This 1997 edition of Good Weekend raised concerns about the RSPCA and cruelty toward farmed animals. What has changed for the animals since?

This a photo of me holding an issue of Good Weekend that I have kept since December 1997, when it was published. The striking cover shows a gorgeous piglet, with the following written underneath: “ ‘What about me?’: It’s strong on cats and dogs, but has the RSPCA abandoned farm animals?”
The feature story inside, which quotes me representing Animal Liberation NSW, looked at the work of the RSPCA, its powers, and the practicalities of a charity needing to enforce state animal cruelty laws.
Almost 25 years later, what has changed? Almost nothing.
The RSPCA, along with the Animal Welfare League, are the two charitable organisations approved to investigate and prosecute acts of animal cruelty in NSW.
So how bad is the current situation? Here’s a snapshot:
* The RSPCA successfully prosecutes less than 1% of complaints they receive
* The RSPCA’s policy of not investigating Approved Farming Scheme producers, coupled with the evidence from the NSW Police Force that they do not have expertise in relation to animal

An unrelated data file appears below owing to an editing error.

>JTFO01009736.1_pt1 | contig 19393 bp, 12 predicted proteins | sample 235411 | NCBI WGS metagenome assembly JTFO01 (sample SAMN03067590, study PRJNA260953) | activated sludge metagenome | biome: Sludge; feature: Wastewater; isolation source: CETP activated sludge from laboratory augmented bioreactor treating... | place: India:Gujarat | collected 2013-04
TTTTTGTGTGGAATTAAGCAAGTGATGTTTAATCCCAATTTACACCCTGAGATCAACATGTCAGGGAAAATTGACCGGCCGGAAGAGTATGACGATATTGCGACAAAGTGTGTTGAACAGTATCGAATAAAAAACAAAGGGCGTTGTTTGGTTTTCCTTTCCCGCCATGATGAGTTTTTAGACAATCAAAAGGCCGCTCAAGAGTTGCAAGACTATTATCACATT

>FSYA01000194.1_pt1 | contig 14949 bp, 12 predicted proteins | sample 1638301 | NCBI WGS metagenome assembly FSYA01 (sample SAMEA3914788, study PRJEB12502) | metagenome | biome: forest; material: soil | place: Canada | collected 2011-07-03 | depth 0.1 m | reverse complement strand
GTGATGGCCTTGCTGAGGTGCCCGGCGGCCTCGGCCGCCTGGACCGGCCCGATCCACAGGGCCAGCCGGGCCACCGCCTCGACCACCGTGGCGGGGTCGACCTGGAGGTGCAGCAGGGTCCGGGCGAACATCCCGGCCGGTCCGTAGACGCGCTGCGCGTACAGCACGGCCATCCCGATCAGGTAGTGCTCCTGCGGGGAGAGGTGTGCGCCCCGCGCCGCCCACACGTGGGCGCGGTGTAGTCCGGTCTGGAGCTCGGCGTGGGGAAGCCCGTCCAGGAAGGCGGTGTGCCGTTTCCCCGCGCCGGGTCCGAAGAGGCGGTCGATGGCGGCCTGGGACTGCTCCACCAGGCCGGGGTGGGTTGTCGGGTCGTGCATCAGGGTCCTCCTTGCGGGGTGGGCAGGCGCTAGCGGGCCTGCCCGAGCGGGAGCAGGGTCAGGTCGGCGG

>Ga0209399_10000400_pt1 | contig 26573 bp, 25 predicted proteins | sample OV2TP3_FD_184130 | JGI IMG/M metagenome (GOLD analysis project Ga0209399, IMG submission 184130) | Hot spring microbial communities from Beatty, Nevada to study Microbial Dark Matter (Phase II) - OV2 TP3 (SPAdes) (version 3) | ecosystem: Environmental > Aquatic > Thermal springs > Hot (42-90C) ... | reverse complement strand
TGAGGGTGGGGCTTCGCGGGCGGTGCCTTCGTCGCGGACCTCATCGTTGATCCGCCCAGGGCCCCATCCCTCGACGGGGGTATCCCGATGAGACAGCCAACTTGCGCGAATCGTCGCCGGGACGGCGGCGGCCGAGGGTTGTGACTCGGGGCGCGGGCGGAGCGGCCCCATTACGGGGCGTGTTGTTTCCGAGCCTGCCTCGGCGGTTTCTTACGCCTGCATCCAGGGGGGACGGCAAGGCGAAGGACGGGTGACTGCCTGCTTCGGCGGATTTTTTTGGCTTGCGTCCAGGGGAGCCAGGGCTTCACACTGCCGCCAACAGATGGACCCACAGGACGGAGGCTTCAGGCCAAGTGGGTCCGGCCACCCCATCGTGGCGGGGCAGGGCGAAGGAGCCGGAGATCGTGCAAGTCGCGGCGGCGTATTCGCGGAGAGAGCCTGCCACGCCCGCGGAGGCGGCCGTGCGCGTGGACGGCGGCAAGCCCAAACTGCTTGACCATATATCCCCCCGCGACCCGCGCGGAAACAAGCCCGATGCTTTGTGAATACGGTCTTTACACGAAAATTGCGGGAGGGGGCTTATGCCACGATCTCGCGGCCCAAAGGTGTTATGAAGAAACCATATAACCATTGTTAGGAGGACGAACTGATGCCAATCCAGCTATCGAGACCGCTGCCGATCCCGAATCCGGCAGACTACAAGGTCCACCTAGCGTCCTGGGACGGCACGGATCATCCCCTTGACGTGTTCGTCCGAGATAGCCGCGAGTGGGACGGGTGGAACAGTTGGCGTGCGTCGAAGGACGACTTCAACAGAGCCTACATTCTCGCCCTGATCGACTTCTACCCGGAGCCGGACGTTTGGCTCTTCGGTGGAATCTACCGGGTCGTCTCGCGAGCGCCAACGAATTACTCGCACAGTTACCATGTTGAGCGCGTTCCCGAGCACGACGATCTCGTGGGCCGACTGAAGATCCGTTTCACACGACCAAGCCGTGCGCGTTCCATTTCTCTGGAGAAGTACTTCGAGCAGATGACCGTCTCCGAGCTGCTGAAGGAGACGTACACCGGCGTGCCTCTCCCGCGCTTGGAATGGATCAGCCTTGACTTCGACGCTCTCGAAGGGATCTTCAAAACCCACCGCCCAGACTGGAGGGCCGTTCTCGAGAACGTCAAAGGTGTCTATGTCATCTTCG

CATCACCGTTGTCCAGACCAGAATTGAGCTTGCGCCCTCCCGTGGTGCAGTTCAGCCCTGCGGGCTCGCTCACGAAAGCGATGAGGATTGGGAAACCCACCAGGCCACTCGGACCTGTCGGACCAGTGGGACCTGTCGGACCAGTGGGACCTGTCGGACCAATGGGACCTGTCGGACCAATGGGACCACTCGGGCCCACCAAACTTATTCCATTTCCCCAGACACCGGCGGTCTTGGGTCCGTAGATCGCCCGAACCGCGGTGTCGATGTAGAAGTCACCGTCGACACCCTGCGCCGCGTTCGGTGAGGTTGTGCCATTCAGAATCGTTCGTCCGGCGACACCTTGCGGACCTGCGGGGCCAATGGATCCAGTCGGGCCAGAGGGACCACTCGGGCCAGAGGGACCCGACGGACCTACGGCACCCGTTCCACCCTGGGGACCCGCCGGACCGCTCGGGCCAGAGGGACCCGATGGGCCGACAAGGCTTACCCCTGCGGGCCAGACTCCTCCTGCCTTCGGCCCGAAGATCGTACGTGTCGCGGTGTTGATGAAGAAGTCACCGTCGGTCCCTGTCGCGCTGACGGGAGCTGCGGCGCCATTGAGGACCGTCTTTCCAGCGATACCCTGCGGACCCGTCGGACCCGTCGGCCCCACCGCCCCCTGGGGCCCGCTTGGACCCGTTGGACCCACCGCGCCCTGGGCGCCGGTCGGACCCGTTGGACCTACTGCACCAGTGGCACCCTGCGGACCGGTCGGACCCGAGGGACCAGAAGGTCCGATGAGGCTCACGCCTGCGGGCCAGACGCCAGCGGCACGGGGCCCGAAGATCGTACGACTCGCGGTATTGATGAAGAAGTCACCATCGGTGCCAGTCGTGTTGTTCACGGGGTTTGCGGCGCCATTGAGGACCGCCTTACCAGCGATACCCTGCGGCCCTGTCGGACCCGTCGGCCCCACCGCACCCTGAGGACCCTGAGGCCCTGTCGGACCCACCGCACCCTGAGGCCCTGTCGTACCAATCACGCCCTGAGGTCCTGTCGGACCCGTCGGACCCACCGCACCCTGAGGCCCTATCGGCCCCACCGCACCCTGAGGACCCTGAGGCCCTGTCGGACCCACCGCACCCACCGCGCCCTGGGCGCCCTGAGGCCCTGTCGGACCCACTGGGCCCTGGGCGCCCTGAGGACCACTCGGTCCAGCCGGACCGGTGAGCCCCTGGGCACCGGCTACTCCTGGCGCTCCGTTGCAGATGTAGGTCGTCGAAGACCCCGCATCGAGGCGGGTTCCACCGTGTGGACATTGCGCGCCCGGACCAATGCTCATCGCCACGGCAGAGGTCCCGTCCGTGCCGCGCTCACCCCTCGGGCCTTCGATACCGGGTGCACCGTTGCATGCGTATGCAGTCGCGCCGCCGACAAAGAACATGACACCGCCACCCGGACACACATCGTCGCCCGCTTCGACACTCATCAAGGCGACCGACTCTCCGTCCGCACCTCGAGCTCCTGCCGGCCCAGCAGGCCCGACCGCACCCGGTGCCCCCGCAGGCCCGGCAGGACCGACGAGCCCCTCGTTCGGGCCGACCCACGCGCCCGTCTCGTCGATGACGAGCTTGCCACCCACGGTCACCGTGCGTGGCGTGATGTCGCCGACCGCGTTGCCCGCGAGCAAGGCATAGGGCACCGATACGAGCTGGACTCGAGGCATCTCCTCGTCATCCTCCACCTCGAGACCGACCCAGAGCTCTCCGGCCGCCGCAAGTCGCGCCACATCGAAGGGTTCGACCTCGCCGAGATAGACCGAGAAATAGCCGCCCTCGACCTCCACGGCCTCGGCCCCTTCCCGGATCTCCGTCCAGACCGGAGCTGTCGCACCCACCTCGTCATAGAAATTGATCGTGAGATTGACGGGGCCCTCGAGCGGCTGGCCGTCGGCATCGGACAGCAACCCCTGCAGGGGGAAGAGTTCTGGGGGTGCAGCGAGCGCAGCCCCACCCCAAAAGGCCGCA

welfare as it relates to animals in primary production, compromises the ability of RSPCA to investigate potential animal welfare breaches.
* The same government department responsible for animal agriculture, and therefore sanctions practices like the slaughter of bobby calves and day-old chicks, is also in charge of animal protection
This is the status quo we know the community does not accept, demonstrated earlier this year when I chaired a NSW Parliamentary inquiry into state animal cruelty laws.
The main findings that came out of the inquiry were:
* The community’s animal welfare standards have increased, yet the actual conditions within the industry still lag far behind
* There is a huge conflict of interest in having the same government department responsible for both animal welfare and animal agriculture
As such, our committee made a number of recommendations, the main one being the state government establish an Independent Office of Animal Protection to oversee animal cruelty law in NSW.
The NSW Government must respond to the committee’s findings this December, which is why it’s crucial we keep putting pressure on them to do the right thing.
NSW needs an Independent Office of Animal Protection. An Independent Office of Animal Protection would take on the role of developing policies, procedures, standards and guidelines for the protection of animals in NSW, as well as investigate animal cruelty complaints, enforce our animal protection laws, and prosecute those who harm animals.
Please support my call for an IOAP by signing the petition: